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Authors: Winston Groom

Gump & Co.

BOOK: Gump & Co.
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About the Book

Take my word for it – don’t never let nobody make a movie of your life’s story . . .

Forrest Gump is back! The lovable man for all ages captured America’s heart in the No.1 bestselling novel
Forrest Gump
and in the blockbuster film, winner of six Academy Awards® including Best Picture and Best Actor. Now he returns in the long-awaited sequel to the book hailed by Larry King as ‘the funniest novel I have ever read’. A little older, and wiser in his own unique way, he is still running through the kaleidoscopic events of our times – and straight into the age of greed and instant gratification known as the 1980s.

One of the most phenomenally successful books of our time,
Forrest Gump
was praised as ‘a wacky and funny nuthouse of a book’ (George Plimpton) and ‘superbly controlled satire’ (Florence King,
Washington Post Book World
); Forrest himself ‘should enter the annals of fiction as a great American hero’ (Rima Firrone,
Ocala Star-Banner
). Winston Groom continues to delight us with Gump’s hilarious and heartwarming adventures. ‘At least,’ Forrest would agree, ‘I ain't led no humdrum life’.

Contents

Cover

About the Book

Title Page

Dedication

Epigraph

Chapter One

Chapter Two

Chapter Three

Chapter Four

Chapter Five

Chapter Six

Chapter Seven

Chapter Eight

Chapter Nine

Chapter Ten

Chapter Eleven

Chapter Twelve

Chapter Thirteen

Chapter Fourteen

About the Author

Also by Winston Groom

Copyright

Gump & Co.
Winston Groom

To my lovely wife

Anne-Clinton Groom,

who has been with Forrest

for lo these lovely years

The Fool’s Prayer

The royal feast was done; the King

Sought some new sport to banish care,

And to his jester cried: Sir Fool,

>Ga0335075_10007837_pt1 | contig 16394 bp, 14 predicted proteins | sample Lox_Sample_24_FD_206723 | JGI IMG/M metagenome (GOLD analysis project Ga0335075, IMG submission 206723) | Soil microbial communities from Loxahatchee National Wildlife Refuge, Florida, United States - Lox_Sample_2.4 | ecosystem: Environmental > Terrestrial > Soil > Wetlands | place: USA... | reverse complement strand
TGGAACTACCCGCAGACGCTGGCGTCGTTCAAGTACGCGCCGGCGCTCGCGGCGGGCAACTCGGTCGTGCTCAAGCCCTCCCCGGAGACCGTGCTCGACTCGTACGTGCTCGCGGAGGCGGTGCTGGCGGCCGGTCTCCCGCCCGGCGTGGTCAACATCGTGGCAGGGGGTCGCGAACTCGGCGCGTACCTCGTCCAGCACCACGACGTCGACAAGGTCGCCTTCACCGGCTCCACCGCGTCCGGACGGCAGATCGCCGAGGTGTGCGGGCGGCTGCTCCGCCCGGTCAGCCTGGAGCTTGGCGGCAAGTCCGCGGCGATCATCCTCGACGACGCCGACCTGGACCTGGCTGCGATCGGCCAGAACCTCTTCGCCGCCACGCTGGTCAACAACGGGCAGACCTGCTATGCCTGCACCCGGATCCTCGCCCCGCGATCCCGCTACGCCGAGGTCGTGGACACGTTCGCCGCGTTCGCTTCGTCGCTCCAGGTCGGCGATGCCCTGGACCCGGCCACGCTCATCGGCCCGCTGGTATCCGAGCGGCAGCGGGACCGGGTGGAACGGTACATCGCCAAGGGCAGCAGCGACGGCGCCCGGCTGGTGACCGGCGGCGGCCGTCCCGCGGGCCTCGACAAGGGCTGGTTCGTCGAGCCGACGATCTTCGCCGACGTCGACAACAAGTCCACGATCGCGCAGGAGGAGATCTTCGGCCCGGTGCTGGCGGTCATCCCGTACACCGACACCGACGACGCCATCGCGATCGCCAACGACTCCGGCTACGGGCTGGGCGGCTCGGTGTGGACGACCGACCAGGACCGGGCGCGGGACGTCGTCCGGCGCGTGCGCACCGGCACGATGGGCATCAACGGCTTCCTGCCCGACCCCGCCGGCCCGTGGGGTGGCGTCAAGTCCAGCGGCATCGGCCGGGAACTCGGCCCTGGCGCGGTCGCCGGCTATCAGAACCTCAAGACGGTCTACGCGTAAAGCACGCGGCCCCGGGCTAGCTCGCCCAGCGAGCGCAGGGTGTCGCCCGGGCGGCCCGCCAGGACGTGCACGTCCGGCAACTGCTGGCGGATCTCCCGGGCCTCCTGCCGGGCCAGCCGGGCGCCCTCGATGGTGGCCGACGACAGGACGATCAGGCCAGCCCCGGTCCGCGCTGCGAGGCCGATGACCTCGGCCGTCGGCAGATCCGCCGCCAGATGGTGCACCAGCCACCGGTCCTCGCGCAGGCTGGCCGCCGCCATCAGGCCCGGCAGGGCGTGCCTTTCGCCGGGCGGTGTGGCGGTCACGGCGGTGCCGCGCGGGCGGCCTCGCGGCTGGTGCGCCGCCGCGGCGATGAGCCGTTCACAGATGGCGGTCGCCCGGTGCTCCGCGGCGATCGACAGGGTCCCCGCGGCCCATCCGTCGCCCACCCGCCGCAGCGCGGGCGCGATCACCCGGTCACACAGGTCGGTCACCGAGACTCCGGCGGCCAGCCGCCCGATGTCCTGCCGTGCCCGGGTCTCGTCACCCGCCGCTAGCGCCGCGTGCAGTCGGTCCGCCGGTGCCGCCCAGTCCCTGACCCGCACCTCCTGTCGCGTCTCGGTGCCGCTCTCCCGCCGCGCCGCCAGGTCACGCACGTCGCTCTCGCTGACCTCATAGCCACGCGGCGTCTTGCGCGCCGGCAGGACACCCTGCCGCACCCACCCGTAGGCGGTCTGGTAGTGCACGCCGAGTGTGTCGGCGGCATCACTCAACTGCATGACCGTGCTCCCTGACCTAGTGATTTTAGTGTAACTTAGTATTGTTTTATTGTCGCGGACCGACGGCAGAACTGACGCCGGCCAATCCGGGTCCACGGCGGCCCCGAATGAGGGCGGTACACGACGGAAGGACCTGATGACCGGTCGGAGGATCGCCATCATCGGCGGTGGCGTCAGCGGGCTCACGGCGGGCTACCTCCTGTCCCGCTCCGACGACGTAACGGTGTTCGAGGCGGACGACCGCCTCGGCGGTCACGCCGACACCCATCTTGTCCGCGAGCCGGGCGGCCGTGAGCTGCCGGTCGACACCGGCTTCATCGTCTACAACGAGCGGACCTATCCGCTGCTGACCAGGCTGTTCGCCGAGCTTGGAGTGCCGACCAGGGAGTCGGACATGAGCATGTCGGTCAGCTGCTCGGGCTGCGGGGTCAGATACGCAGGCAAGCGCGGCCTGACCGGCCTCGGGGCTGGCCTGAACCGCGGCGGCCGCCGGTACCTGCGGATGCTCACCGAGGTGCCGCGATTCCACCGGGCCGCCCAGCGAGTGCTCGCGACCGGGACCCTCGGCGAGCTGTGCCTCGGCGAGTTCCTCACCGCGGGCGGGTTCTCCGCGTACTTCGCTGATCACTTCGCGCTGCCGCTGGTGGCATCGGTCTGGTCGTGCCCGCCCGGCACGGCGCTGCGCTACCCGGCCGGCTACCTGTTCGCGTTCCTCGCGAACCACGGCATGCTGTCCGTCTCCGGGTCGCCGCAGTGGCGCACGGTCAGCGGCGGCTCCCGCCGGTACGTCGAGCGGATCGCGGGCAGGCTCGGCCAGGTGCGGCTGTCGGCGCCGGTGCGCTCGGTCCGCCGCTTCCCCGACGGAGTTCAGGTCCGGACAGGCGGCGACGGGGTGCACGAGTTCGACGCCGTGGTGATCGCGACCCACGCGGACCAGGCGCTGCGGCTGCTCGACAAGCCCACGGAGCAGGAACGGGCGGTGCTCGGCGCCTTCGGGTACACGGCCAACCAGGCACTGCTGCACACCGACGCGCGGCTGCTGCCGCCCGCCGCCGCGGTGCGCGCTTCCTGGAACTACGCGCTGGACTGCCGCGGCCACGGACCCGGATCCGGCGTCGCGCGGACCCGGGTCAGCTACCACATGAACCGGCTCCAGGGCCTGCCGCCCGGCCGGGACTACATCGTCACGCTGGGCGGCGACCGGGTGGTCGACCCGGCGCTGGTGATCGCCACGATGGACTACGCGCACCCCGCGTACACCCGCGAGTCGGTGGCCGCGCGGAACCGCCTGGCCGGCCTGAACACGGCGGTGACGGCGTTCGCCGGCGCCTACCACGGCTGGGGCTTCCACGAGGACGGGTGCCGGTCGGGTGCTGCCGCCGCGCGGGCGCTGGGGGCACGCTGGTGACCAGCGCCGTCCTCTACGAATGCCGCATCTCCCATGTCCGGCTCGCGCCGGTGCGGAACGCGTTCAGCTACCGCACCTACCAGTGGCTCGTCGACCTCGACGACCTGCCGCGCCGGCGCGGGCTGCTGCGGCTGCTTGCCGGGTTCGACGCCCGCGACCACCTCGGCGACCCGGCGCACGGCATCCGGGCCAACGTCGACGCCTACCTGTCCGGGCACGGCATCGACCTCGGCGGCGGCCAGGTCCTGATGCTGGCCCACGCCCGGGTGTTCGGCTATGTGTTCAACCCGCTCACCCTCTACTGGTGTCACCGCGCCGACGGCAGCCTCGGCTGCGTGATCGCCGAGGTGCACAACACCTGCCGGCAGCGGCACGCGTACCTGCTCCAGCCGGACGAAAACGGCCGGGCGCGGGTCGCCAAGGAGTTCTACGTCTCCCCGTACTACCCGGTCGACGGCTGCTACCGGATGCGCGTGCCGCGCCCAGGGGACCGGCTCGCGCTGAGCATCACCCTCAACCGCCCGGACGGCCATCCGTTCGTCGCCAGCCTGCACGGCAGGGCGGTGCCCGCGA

Kneel now, and make for us a prayer!

The jester doffed his cap and bells,

And stood the mocking court before;

They could not see the bitter smile

Behind the painted grin he wore.

He bowed his head, and bent his knee

Upon the monarch’s silken stool;

His pleading voice arose: ‘O Lord,

Be merciful to me, a fool!’

The room was hushed; in silence rose

The King, and sought his gardens cool,

And walked apart, and murmured low,

‘Be merciful to me, a fool!’


Edward Rowland Sill, 1868

Chapter One

LET ME SAY
this: Everbody makes mistakes, which is why they put a rubber mat around spitoons. But take my word for it – don’t
never
let nobody make a movie of your life’s story. Whether they get it right or wrong, it don’t matter. Problem is, people be comin up to you all the time, askin questions, pokin TV cameras in your face, wantin your autograph, tellin you what a fine feller you are. Ha! If bullshit came in barrels, I’d get me a job as a barrel-maker an have more money than misters Donald Trump, Michael Mulligan, an Ivan Bozosky put together. Which is a matter I will go into in a little bit.

But first, let me bring you up to date on my sorry tale. A lot has gone on in my life in the last ten or so years. First, I am ten or so years older, which is not as much fun as some people think. I have got a few gray hairs on my head, an I ain’t near as fast as I used to be, which is somethin I found out straightaway when I tried to make me some money playin football again.